Courtesy of Dennis Hudacheck
Investing in China is tricky. There are now more than 20 China-focused ETFs to choose from, ranging from size and style funds to sector-specific funds. As if sifting through expense ratios, liquidity and holdings isn’t enough, China investors have another big, fundamental factor to consider: Chinese share classes.
Foreign investment in China is still restricted: A U.S. investor cannot simply open a brokerage account and trade locally listed Chinese shares. As a result, there are multiple shares classes of Chinese companies floating around on various exchanges, allowing investors different ways to access this complex market.
Depending on the underlying index that an ETF tracks, some funds are eligible to hold only a certain type of shares. This matters because the different share classes an ETF is eligible, or ineligible, to hold can significantly impact the fund’s performance, and ultimately determine the type of Chinese companies in the portfolio.
Chinese share classes, especially as they relate to ETFs, are often misunderstood—or worse, ignored altogether. We at IndexUniverse think investors deserve better, so we prepared this document to provide insight and guidance on the topic to help investors make an informed decision on choosing the right China ETF. Continue reading
Widely reported..and excuse our delayed tape i.e. dissemination.
Excerpt courtesy of IndexUniverse
Vanguard, the world’s biggest mutual fund company, has decided to segue away from some MSCI indexes over the next several months in favor of benchmarks created by FTSE. The move was motivated in part by lower index licensing costs and will involve its $67 billion Vanguard MSCI Emerging Markets ETF (NYSEArca: VWO).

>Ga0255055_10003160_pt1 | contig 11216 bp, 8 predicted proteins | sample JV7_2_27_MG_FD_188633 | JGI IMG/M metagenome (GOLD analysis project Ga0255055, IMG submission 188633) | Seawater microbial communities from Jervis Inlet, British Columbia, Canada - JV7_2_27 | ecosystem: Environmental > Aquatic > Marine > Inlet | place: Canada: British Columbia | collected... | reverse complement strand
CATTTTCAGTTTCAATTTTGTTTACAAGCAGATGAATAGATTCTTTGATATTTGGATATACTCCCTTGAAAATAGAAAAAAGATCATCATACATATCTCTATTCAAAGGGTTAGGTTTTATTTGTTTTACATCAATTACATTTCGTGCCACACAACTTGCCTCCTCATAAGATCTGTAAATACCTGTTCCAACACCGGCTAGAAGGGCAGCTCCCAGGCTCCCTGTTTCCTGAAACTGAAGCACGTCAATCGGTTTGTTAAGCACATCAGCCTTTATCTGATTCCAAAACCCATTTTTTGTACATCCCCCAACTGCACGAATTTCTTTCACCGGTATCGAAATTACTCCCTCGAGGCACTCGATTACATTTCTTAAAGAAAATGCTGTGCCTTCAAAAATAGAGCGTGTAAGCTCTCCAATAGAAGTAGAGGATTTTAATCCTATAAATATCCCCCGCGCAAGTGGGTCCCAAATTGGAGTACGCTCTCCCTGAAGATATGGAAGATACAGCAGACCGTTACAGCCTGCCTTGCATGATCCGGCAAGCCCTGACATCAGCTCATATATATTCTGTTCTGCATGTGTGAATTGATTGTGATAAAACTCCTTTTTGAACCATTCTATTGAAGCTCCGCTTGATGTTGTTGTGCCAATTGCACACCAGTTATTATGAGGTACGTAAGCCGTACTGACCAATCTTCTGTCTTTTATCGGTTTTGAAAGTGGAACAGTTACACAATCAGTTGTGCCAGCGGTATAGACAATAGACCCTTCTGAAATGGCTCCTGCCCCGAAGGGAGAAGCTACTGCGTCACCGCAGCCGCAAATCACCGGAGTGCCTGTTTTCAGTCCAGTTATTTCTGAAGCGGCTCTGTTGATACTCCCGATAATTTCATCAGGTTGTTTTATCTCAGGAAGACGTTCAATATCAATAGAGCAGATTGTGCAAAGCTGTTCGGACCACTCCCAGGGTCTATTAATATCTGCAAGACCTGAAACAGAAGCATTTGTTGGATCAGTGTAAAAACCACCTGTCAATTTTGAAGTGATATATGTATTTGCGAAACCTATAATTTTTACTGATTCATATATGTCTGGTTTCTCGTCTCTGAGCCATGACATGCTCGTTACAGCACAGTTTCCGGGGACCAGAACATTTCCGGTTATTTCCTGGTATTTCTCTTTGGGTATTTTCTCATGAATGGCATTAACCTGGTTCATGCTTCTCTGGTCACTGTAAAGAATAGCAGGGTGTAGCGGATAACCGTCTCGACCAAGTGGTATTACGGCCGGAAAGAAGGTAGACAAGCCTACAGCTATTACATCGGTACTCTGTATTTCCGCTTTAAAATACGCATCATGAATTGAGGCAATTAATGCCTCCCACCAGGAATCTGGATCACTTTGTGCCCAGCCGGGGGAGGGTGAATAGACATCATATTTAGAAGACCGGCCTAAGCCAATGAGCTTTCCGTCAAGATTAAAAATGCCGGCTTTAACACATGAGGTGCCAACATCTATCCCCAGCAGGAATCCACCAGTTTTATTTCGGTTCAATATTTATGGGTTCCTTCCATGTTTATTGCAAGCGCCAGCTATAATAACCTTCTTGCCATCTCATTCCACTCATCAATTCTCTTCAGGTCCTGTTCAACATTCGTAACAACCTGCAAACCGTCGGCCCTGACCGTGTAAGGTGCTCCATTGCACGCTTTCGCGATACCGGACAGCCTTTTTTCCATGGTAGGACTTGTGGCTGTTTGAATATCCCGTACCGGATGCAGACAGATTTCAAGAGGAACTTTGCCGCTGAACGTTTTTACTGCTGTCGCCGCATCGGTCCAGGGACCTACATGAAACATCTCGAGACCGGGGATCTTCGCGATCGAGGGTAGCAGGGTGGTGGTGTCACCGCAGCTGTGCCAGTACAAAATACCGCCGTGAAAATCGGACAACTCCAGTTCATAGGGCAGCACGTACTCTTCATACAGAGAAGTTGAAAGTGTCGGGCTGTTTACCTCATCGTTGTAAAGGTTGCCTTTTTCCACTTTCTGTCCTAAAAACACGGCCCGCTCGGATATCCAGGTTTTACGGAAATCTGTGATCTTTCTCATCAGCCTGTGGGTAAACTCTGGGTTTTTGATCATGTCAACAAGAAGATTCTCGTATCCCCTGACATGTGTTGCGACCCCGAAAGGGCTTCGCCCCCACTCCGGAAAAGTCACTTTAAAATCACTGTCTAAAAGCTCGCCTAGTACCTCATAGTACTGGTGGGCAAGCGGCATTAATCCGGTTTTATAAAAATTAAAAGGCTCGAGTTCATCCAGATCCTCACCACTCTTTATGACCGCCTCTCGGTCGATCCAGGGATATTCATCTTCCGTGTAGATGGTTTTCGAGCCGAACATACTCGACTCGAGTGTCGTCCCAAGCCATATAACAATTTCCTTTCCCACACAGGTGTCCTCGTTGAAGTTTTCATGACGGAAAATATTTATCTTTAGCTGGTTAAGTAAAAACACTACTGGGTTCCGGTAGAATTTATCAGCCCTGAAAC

Vanguard’s switch affects six international equity funds that had total assets of $170 billion as of Aug. 31, FTSE said today in a press release, noting the transaction was the largest ever international index-provider switch. The switch leaves iShares, the world’s biggest ETF firm, as the ETF firm with the deepest ties to MSCI.
The six funds will change to benchmarks in the FTSE Global Equity Index Series, replacing MSCI, and VWO and the index mutual fund of which it is part will be based on the FTSE Emerging Index, FTSE said. One huge difference is the absence of South Korea from the FTSE index, while the MSCI index weights the country at around 15 percent.
In its own press release, Vanguard said that in addition to the six international benchmarks moving to FTSE indexes, it also plans to switch indexes on 16 U.S. stock and balanced index funds to benchmarks developed by the University of Chicago’s Center for Research in Security Prices (CRSP)—a leading provider of research-quality, historical market data and returns. The existing indexes on these U.S.-focused funds are also provided by MSCI.
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